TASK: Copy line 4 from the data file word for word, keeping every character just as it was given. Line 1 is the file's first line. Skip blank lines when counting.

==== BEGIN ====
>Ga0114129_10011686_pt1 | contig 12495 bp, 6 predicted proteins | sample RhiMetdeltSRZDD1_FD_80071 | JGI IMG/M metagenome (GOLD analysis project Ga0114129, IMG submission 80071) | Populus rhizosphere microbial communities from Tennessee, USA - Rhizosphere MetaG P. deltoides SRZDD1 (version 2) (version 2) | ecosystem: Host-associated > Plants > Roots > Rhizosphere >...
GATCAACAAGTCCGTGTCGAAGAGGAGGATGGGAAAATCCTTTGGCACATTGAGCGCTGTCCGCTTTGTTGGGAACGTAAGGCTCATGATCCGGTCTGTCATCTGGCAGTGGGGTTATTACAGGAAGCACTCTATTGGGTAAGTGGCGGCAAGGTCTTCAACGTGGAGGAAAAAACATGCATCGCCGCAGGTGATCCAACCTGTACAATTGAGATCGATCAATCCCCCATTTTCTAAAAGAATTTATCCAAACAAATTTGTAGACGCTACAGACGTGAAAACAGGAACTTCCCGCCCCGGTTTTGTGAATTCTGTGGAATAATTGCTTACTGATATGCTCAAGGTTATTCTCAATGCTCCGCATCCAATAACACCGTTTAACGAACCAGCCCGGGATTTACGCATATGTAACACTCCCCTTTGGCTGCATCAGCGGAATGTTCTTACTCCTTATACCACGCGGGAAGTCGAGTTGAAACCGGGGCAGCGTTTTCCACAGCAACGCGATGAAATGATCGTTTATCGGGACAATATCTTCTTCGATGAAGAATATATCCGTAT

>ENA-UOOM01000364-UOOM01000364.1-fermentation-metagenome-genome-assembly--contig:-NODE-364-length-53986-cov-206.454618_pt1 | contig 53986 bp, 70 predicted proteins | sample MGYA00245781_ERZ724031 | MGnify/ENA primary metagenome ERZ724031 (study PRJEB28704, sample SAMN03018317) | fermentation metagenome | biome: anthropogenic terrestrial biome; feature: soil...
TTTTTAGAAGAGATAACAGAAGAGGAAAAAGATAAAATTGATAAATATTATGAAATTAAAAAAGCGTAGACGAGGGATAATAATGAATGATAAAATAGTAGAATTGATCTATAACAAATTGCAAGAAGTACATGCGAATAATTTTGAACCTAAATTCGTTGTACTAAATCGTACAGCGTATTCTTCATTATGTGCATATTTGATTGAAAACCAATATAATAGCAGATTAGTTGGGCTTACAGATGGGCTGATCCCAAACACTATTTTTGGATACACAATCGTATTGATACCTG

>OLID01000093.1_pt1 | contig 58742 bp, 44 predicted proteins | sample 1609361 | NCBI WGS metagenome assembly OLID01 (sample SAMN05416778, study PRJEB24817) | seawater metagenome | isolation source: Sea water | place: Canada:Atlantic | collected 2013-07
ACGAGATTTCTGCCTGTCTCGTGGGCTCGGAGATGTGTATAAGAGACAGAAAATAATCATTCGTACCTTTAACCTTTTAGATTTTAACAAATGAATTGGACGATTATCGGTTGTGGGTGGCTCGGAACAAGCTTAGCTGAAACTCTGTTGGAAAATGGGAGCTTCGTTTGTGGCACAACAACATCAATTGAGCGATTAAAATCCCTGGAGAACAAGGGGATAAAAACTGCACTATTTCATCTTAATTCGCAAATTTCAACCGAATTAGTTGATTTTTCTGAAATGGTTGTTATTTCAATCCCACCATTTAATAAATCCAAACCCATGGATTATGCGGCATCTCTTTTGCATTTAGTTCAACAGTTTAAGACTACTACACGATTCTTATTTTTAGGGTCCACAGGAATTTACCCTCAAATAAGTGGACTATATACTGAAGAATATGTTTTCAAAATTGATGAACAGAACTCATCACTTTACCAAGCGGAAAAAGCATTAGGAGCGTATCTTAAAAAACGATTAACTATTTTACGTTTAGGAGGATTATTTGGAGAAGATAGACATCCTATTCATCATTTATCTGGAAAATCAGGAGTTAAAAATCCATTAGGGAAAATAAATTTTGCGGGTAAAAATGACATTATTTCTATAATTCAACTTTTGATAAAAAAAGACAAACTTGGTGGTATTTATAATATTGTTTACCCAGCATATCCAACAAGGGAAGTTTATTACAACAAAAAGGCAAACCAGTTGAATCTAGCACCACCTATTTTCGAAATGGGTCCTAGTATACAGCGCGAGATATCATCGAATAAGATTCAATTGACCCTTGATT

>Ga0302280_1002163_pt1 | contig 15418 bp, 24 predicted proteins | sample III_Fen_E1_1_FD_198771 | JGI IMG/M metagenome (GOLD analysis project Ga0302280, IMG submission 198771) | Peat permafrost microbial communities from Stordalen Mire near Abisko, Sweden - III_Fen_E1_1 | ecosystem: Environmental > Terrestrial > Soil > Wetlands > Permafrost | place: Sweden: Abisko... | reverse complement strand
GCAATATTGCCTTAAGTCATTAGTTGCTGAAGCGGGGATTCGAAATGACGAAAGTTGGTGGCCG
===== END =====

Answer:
TTTTTAGAAGAGATAACAGAAGAGGAAAAAGATAAAATTGATAAATATTATGAAATTAAAAAAGCGTAGACGAGGGATAATAATGAATGATAAAATAGTAGAATTGATCTATAACAAATTGCAAGAAGTACATGCGAATAATTTTGAACCTAAATTCGTTGTACTAAATCGTACAGCGTATTCTTCATTATGTGCATATTTGATTGAAAACCAATATAATAGCAGATTAGTTGGGCTTACAGATGGGCTGATCCCAAACACTATTTTTGGATACACAATCGTATTGATACCTG